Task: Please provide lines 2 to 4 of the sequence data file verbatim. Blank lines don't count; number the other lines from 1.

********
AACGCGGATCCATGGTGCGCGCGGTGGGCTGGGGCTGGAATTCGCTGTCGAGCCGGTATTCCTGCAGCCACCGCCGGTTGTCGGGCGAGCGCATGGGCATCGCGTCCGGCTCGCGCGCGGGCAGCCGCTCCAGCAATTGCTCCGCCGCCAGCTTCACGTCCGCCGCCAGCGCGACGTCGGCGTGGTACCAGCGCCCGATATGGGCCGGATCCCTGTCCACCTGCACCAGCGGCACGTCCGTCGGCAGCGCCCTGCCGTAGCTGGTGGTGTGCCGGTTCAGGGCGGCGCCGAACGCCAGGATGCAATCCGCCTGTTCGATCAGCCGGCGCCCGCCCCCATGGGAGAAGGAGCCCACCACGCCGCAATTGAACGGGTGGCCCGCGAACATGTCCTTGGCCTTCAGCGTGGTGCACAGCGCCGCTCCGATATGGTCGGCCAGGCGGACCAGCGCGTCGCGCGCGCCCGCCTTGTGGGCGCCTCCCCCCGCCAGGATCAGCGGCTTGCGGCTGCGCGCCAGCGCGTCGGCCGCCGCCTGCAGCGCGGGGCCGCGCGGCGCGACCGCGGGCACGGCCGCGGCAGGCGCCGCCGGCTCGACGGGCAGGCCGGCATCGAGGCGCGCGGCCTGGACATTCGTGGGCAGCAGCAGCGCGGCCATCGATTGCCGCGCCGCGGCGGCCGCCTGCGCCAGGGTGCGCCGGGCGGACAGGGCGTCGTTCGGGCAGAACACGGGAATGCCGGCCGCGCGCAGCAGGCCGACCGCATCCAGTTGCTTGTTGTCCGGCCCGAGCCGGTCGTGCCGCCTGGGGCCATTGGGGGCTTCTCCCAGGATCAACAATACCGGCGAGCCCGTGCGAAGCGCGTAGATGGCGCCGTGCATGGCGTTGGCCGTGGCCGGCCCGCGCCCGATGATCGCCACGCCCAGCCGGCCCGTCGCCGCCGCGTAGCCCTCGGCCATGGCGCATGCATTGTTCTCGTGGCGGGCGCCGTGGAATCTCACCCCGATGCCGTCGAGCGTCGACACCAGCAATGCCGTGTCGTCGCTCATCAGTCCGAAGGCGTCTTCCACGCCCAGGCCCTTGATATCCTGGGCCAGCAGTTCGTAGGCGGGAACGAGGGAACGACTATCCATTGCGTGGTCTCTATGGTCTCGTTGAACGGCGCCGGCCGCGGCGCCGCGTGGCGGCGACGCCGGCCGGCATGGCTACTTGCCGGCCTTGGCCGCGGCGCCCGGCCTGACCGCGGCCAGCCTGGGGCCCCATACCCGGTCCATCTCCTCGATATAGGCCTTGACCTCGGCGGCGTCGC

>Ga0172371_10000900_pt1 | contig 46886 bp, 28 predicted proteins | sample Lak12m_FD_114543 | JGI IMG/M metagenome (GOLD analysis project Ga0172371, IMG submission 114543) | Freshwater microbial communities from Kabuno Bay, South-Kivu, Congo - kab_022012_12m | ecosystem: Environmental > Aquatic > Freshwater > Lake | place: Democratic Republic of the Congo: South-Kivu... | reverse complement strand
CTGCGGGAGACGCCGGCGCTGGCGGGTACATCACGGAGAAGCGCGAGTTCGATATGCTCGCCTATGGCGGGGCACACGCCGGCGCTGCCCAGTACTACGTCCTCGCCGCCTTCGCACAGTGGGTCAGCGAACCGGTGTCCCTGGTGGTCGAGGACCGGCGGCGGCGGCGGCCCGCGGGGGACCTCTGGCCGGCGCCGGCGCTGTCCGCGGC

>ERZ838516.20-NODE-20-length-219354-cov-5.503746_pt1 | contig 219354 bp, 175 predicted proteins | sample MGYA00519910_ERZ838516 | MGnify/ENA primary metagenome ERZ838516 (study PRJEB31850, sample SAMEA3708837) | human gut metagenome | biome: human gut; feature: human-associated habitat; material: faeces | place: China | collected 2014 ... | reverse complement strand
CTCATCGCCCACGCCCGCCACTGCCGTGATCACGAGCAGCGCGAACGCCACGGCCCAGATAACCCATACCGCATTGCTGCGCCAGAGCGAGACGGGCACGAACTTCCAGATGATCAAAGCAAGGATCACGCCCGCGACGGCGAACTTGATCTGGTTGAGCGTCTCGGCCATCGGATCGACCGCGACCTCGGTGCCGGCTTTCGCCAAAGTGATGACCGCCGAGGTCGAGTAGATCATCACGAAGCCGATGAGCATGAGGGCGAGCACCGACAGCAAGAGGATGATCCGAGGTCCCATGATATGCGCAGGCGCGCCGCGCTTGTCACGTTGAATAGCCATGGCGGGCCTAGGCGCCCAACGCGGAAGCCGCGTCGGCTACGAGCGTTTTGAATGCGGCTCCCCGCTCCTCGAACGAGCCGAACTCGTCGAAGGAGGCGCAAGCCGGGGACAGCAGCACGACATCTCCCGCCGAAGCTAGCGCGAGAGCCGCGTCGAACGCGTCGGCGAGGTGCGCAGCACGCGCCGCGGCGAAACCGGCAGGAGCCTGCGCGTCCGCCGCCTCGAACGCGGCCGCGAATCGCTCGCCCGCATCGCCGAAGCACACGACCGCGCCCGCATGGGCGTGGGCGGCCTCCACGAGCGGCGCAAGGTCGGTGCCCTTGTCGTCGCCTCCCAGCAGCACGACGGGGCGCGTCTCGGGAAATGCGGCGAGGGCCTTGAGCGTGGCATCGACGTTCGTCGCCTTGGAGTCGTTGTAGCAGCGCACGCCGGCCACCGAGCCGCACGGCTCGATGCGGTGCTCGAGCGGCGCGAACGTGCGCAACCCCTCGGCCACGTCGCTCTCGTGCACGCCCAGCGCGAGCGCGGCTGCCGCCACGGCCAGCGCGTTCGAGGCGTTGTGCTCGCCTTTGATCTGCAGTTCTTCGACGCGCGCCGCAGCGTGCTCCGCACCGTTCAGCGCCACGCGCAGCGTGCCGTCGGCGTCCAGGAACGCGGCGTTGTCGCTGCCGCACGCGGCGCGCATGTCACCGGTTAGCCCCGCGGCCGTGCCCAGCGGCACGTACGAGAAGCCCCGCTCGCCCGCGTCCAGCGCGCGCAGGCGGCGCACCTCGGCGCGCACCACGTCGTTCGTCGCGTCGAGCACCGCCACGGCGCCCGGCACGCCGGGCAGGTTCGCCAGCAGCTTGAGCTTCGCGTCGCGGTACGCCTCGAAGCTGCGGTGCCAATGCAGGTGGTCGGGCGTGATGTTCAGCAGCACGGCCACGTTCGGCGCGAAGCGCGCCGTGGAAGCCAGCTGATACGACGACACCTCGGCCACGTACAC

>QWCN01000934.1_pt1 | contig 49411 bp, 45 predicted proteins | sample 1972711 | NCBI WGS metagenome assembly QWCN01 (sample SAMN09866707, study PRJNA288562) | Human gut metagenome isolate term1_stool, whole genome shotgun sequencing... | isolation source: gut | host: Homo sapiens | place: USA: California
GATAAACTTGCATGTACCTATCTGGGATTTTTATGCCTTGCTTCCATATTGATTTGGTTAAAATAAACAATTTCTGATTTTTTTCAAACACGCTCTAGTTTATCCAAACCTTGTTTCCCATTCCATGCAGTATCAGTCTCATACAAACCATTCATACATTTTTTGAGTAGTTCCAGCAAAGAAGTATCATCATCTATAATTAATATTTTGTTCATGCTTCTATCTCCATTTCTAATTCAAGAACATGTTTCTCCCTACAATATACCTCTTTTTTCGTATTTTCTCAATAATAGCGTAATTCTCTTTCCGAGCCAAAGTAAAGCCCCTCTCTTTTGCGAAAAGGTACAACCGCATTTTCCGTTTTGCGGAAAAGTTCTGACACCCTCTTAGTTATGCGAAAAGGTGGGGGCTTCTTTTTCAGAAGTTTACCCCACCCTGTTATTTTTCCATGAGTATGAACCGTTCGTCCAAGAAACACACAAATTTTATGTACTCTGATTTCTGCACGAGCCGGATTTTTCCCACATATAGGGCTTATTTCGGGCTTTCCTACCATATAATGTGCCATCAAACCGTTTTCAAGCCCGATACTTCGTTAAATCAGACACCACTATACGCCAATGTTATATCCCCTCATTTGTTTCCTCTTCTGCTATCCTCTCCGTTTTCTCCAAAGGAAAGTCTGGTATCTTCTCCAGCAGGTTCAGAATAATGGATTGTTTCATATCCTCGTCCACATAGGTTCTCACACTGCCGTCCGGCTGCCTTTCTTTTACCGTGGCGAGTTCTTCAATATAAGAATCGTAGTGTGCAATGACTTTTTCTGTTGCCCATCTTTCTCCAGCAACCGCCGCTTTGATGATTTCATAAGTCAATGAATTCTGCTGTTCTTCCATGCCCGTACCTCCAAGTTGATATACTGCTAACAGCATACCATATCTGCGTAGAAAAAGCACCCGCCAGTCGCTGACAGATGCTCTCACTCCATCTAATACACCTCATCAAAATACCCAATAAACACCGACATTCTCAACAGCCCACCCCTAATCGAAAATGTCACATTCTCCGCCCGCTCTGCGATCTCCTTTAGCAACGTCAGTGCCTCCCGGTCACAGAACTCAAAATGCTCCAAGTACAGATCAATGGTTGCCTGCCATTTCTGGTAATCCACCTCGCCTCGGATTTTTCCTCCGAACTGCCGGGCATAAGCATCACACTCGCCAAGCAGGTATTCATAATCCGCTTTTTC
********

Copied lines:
>Ga0172371_10000900_pt1 | contig 46886 bp, 28 predicted proteins | sample Lak12m_FD_114543 | JGI IMG/M metagenome (GOLD analysis project Ga0172371, IMG submission 114543) | Freshwater microbial communities from Kabuno Bay, South-Kivu, Congo - kab_022012_12m | ecosystem: Environmental > Aquatic > Freshwater > Lake | place: Democratic Republic of the Congo: South-Kivu... | reverse complement strand
CTGCGGGAGACGCCGGCGCTGGCGGGTACATCACGGAGAAGCGCGAGTTCGATATGCTCGCCTATGGCGGGGCACACGCCGGCGCTGCCCAGTACTACGTCCTCGCCGCCTTCGCACAGTGGGTCAGCGAACCGGTGTCCCTGGTGGTCGAGGACCGGCGGCGGCGGCGGCCCGCGGGGGACCTCTGGCCGGCGCCGGCGCTGTCCGCGGC

>ERZ838516.20-NODE-20-length-219354-cov-5.503746_pt1 | contig 219354 bp, 175 predicted proteins | sample MGYA00519910_ERZ838516 | MGnify/ENA primary metagenome ERZ838516 (study PRJEB31850, sample SAMEA3708837) | human gut metagenome | biome: human gut; feature: human-associated habitat; material: faeces | place: China | collected 2014 ... | reverse complement strand